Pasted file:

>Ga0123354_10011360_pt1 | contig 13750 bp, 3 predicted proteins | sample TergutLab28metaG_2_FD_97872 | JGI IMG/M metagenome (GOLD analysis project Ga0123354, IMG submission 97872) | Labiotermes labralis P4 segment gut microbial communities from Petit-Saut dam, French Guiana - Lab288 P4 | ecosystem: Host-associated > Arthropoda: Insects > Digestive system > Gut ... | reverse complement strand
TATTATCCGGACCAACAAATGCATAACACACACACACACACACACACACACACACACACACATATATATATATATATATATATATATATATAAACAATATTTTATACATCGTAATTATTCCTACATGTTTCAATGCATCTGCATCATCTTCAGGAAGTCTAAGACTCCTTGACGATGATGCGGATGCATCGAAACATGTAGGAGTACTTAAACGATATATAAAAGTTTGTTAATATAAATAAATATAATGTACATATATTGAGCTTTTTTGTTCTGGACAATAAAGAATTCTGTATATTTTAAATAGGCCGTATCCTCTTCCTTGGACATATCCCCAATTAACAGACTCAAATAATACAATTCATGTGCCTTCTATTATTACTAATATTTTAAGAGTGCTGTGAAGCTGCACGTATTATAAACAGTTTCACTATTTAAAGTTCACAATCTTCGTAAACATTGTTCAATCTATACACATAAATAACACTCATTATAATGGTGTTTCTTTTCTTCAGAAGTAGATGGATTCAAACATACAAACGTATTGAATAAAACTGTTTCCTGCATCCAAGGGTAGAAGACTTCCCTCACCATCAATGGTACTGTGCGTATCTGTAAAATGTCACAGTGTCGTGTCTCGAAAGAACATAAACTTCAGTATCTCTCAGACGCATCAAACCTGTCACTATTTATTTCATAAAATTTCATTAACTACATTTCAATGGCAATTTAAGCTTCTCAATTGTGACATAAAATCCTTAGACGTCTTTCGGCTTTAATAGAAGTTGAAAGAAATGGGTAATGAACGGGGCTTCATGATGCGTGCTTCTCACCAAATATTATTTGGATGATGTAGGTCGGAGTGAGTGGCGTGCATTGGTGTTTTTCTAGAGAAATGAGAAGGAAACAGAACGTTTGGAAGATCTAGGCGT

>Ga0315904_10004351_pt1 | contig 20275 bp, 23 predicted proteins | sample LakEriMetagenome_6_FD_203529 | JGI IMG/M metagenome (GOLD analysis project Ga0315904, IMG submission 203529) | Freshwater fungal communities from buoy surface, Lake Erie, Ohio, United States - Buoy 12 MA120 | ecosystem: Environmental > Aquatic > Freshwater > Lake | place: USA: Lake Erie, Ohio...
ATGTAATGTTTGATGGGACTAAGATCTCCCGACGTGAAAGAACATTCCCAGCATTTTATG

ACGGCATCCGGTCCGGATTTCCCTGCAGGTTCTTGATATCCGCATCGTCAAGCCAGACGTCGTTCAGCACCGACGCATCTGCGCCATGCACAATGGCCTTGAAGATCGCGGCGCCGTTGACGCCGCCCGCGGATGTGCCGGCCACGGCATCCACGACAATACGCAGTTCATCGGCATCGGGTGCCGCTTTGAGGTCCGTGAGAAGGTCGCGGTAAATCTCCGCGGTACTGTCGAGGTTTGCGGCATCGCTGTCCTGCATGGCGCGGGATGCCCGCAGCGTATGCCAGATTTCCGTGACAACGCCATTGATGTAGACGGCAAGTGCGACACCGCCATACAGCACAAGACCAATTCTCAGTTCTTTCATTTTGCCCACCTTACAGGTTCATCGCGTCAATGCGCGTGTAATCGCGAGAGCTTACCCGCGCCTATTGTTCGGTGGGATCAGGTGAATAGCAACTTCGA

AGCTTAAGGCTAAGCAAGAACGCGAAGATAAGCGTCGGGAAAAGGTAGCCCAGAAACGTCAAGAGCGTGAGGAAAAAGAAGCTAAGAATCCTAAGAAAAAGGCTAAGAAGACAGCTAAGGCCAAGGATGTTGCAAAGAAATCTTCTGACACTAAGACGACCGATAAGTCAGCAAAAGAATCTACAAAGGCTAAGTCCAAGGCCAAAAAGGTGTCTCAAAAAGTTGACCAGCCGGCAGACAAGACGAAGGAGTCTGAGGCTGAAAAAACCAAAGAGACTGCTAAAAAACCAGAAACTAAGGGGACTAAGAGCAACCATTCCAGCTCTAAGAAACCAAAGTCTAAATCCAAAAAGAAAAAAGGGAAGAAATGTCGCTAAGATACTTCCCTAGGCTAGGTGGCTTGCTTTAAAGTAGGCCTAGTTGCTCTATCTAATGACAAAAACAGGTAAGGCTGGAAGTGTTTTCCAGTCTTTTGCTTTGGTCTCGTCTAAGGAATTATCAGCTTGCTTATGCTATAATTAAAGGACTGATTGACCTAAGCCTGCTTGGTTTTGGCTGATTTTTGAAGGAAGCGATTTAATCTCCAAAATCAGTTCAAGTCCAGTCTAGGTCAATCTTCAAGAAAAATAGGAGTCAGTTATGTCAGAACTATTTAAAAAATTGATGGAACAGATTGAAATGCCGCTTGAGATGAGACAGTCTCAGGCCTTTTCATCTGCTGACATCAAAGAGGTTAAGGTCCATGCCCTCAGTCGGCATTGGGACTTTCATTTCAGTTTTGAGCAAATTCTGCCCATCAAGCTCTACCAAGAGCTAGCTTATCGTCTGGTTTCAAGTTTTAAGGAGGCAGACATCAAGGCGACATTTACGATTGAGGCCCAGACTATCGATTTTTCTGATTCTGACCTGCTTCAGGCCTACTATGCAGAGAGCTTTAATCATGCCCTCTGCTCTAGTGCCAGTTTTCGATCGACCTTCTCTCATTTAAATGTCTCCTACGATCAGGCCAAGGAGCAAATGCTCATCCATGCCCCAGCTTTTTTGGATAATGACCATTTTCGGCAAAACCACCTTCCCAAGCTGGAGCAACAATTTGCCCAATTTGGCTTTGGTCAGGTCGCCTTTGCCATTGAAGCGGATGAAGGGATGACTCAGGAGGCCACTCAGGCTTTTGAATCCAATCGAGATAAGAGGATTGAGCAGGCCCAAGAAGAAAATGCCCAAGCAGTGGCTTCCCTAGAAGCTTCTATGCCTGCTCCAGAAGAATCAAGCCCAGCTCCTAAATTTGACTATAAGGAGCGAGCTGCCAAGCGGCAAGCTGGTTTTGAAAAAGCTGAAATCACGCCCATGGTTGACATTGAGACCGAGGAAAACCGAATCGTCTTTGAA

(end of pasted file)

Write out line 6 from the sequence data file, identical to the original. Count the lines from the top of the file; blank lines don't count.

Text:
AGCTTAAGGCTAAGCAAGAACGCGAAGATAAGCGTCGGGAAAAGGTAGCCCAGAAACGTCAAGAGCGTGAGGAAAAAGAAGCTAAGAATCCTAAGAAAAAGGCTAAGAAGACAGCTAAGGCCAAGGATGTTGCAAAGAAATCTTCTGACACTAAGACGACCGATAAGTCAGCAAAAGAATCTACAAAGGCTAAGTCCAAGGCCAAAAAGGTGTCTCAAAAAGTTGACCAGCCGGCAGACAAGACGAAGGAGTCTGAGGCTGAAAAAACCAAAGAGACTGCTAAAAAACCAGAAACTAAGGGGACTAAGAGCAACCATTCCAGCTCTAAGAAACCAAAGTCTAAATCCAAAAAGAAAAAAGGGAAGAAATGTCGCTAAGATACTTCCCTAGGCTAGGTGGCTTGCTTTAAAGTAGGCCTAGTTGCTCTATCTAATGACAAAAACAGGTAAGGCTGGAAGTGTTTTCCAGTCTTTTGCTTTGGTCTCGTCTAAGGAATTATCAGCTTGCTTATGCTATAATTAAAGGACTGATTGACCTAAGCCTGCTTGGTTTTGGCTGATTTTTGAAGGAAGCGATTTAATCTCCAAAATCAGTTCAAGTCCAGTCTAGGTCAATCTTCAAGAAAAATAGGAGTCAGTTATGTCAGAACTATTTAAAAAATTGATGGAACAGATTGAAATGCCGCTTGAGATGAGACAGTCTCAGGCCTTTTCATCTGCTGACATCAAAGAGGTTAAGGTCCATGCCCTCAGTCGGCATTGGGACTTTCATTTCAGTTTTGAGCAAATTCTGCCCATCAAGCTCTACCAAGAGCTAGCTTATCGTCTGGTTTCAAGTTTTAAGGAGGCAGACATCAAGGCGACATTTACGATTGAGGCCCAGACTATCGATTTTTCTGATTCTGACCTGCTTCAGGCCTACTATGCAGAGAGCTTTAATCATGCCCTCTGCTCTAGTGCCAGTTTTCGATCGACCTTCTCTCATTTAAATGTCTCCTACGATCAGGCCAAGGAGCAAATGCTCATCCATGCCCCAGCTTTTTTGGATAATGACCATTTTCGGCAAAACCACCTTCCCAAGCTGGAGCAACAATTTGCCCAATTTGGCTTTGGTCAGGTCGCCTTTGCCATTGAAGCGGATGAAGGGATGACTCAGGAGGCCACTCAGGCTTTTGAATCCAATCGAGATAAGAGGATTGAGCAGGCCCAAGAAGAAAATGCCCAAGCAGTGGCTTCCCTAGAAGCTTCTATGCCTGCTCCAGAAGAATCAAGCCCAGCTCCTAAATTTGACTATAAGGAGCGAGCTGCCAAGCGGCAAGCTGGTTTTGAAAAAGCTGAAATCACGCCCATGGTTGACATTGAGACCGAGGAAAACCGAATCGTCTTTGAA